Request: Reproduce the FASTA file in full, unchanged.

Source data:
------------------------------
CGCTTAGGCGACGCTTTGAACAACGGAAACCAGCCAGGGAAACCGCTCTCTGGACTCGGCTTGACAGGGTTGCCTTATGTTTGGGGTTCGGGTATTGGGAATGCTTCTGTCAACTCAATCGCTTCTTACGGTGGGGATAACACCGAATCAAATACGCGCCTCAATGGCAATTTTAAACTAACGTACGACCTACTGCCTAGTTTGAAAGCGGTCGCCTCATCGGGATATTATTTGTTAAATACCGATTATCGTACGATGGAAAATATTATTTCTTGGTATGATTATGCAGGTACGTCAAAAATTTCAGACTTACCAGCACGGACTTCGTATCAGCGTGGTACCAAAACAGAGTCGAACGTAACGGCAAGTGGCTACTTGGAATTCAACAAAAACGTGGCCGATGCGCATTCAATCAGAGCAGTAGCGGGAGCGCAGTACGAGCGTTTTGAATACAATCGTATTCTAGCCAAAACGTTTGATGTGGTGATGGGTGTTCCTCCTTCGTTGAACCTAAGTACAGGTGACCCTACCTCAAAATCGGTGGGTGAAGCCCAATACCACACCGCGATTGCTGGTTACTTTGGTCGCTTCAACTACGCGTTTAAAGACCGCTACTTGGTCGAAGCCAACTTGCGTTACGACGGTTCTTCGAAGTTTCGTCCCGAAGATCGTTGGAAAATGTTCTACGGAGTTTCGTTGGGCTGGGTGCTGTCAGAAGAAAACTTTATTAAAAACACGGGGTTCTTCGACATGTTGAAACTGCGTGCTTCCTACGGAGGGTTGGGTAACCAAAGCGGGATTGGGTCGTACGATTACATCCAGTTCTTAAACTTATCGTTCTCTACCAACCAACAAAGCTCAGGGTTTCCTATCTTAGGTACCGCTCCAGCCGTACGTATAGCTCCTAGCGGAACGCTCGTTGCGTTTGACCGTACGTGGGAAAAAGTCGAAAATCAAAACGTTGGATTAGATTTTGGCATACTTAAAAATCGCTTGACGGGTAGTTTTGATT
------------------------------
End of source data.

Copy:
CGCTTAGGCGACGCTTTGAACAACGGAAACCAGCCAGGGAAACCGCTCTCTGGACTCGGCTTGACAGGGTTGCCTTATGTTTGGGGTTCGGGTATTGGGAATGCTTCTGTCAACTCAATCGCTTCTTACGGTGGGGATAACACCGAATCAAATACGCGCCTCAATGGCAATTTTAAACTAACGTACGACCTACTGCCTAGTTTGAAAGCGGTCGCCTCATCGGGATATTATTTGTTAAATACCGATTATCGTACGATGGAAAATATTATTTCTTGGTATGATTATGCAGGTACGTCAAAAATTTCAGACTTACCAGCACGGACTTCGTATCAGCGTGGTACCAAAACAGAGTCGAACGTAACGGCAAGTGGCTACTTGGAATTCAACAAAAACGTGGCCGATGCGCATTCAATCAGAGCAGTAGCGGGAGCGCAGTACGAGCGTTTTGAATACAATCGTATTCTAGCCAAAACGTTTGATGTGGTGATGGGTGTTCCTCCTTCGTTGAACCTAAGTACAGGTGACCCTACCTCAAAATCGGTGGGTGAAGCCCAATACCACACCGCGATTGCTGGTTACTTTGGTCGCTTCAACTACGCGTTTAAAGACCGCTACTTGGTCGAAGCCAACTTGCGTTACGACGGTTCTTCGAAGTTTCGTCCCGAAGATCGTTGGAAAATGTTCTACGGAGTTTCGTTGGGCTGGGTGCTGTCAGAAGAAAACTTTATTAAAAACACGGGGTTCTTCGACATGTTGAAACTGCGTGCTTCCTACGGAGGGTTGGGTAACCAAAGCGGGATTGGGTCGTACGATTACATCCAGTTCTTAAACTTATCGTTCTCTACCAACCAACAAAGCTCAGGGTTTCCTATCTTAGGTACCGCTCCAGCCGTACGTATAGCTCCTAGCGGAACGCTCGTTGCGTTTGACCGTACGTGGGAAAAAGTCGAAAATCAAAACGTTGGATTAGATTTTGGCATACTTAAAAATCGCTTGACGGGTAGTTTTGATT